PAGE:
Chauffeur's Corner

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Sir,

It was with the greatest interest that I read in your admirable “Chauffeur’s Corner” series of Reg Smith and the splendid stable of cars belonging to the Perrins family of Davenham (not Davenhurst), Malvern.

I can add further information about some —indeed, most—of the cars mentioned or portrayed as part of the Perrins stable. The following details were obtained by me some years ago from the registration records of the Worcester City and Borough authorities:

FK 79 20 h.p. Argyll landaulette, dark blue, lined crimson. First registered on 100/1905: transferred to :— 28 h.p. DeInunay-Belleville limousine, dark blue, orange lines, on 28/8/1906 : transferred to :— 40 h.p. White steam car, open and landau bodies, dark blue, yellow lines, on 18/6/1910 to 31/7/1911.

FK 80 12 h.p. Argyll tonneau, dark blue, crimson lined; first registered on 10/5/1905 : transferred to: 20 h.p. Delauriay- Belleville, side entrance, open, dark blue, orange lines on 2415/1906 until 25/1/1913.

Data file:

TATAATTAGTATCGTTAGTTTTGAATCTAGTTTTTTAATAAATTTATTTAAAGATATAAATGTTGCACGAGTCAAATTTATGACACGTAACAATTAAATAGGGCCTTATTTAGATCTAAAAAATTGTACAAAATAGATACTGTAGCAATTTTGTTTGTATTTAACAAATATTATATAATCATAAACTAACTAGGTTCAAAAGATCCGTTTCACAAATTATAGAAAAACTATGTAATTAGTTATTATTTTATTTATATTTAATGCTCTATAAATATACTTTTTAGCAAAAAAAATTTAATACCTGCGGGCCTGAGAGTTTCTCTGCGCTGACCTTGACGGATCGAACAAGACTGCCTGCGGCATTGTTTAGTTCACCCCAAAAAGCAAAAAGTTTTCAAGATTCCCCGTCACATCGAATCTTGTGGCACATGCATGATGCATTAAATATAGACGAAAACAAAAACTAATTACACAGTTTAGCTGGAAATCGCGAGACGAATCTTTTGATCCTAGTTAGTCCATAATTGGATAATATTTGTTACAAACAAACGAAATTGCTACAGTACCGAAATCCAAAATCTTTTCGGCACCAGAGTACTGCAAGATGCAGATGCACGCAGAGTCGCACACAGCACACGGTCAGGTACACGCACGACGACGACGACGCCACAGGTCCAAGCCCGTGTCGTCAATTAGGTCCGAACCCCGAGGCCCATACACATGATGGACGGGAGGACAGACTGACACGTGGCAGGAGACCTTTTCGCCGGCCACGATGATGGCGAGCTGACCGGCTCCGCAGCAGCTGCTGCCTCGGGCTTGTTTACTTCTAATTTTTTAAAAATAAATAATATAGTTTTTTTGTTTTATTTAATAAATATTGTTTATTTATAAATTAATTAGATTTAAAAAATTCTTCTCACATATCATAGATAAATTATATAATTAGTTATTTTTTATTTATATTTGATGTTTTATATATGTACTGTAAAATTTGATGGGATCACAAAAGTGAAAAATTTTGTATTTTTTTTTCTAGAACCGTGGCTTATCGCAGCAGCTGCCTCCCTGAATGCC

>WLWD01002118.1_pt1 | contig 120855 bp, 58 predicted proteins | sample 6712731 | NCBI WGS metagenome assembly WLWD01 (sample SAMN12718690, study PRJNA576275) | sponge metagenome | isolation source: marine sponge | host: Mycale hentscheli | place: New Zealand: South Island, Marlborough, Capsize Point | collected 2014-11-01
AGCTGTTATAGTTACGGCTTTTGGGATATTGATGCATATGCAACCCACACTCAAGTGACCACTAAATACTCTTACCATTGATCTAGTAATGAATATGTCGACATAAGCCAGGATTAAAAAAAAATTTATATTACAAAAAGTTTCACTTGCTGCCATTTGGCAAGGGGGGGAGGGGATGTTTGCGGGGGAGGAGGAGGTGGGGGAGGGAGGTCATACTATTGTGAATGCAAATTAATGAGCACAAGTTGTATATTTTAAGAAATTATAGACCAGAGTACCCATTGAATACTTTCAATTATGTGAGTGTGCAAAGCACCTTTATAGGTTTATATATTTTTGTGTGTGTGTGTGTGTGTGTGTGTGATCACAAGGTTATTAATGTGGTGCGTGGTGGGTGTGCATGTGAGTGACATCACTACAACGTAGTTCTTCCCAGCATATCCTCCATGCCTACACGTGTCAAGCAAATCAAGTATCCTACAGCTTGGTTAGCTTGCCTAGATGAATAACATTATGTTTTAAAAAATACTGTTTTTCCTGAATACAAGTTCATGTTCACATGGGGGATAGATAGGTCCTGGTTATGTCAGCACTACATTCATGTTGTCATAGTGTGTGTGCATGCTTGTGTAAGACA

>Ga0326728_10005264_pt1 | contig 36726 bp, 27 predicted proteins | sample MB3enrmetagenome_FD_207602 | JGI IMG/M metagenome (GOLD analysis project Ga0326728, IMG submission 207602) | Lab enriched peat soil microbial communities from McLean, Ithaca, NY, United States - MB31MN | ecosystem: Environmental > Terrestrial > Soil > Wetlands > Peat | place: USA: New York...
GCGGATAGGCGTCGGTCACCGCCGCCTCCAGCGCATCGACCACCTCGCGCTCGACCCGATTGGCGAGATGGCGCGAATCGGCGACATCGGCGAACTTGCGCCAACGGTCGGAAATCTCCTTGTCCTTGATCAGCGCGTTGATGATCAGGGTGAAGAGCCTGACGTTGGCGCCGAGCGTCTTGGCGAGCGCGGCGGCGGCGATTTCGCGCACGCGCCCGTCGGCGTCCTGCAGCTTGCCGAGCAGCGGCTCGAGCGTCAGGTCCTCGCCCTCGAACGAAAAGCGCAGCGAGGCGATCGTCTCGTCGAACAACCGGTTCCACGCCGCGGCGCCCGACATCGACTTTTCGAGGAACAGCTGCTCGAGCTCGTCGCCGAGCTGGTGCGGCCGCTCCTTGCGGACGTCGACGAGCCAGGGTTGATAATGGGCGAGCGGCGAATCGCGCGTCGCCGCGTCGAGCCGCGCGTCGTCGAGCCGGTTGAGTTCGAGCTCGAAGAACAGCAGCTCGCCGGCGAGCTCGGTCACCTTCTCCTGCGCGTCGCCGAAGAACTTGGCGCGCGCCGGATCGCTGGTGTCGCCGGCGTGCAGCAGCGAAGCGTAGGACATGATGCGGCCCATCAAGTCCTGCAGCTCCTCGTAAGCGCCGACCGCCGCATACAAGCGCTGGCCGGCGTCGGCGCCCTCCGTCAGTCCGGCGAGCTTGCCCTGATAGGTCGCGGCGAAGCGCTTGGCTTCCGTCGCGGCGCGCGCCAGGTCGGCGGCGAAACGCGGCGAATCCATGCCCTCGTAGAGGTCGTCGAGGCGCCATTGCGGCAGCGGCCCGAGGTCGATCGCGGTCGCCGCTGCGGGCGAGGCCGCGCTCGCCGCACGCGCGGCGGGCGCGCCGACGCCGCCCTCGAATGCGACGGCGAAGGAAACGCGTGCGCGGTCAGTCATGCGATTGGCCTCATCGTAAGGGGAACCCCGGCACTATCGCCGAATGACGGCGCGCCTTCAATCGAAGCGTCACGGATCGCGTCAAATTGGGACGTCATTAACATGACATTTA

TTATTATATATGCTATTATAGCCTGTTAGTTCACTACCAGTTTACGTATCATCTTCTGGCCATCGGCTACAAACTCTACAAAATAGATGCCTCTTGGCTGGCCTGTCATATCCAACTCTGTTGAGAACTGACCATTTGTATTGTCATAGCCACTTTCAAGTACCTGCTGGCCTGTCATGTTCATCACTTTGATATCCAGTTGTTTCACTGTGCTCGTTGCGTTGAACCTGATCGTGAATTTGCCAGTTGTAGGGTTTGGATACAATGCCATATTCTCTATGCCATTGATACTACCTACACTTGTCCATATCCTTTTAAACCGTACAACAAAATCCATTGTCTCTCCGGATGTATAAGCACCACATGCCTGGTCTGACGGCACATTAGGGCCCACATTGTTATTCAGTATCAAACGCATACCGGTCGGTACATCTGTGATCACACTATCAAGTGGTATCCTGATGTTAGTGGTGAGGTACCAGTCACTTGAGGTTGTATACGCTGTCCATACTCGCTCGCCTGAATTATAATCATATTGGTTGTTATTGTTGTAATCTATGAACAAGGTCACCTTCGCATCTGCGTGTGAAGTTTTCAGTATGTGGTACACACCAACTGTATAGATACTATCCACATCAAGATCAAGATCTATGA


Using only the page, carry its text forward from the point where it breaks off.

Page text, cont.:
FK 139 12 h.p. Arroliohnston tonneau, dark brown; first registered on 21/6/1907 until 19/1/1909.

FK 174 28 h.p. Delaunay-Belleville,. shooting wagonette, brown, black lines, first registered on 7/6/1909. FK 277 26 h.p. Delaunay-Belleville, open, blue. First registered on 1/6/1911 until 9/411914 when transferred to: — 30 h.p. Sheffield-Simplex, touring body, dark blue on 9/4/1914.

FK 307 15 h.p. Naudin-Sizaire (sic), 2 seats, grey. First registered on 78/11/1911.

FK 352 59 h.p. Napier, open touring body, grey, white and black lines, first registered on 18/5/1912.

FK 374 20 h.p. Crossley, 4-seater, grey. First registered on 3/9/1912.

AB 2289 16/20 Sunbeam laundelette, green, first registered on 9/3/1912.

AB 2541 15 h.p. Napier torpedo, green, first registered on 12/7/1912.

The splendid Napier saloon, Reg. No. NH 926 portrayed on the Perrins’ Scottish estate was not a “visiting” car but belonged to the family. It was registered in Northampton because of the circumstance that the Perrins family had a distant connection with Frank Newton, one of Napier’s well-known racing men in the days of Edge, Stocks and Tryon, who had a motor business in Northampton, and the Perrins family, already keen Napier owners, needed no persuasion to buy this particularly exotic example.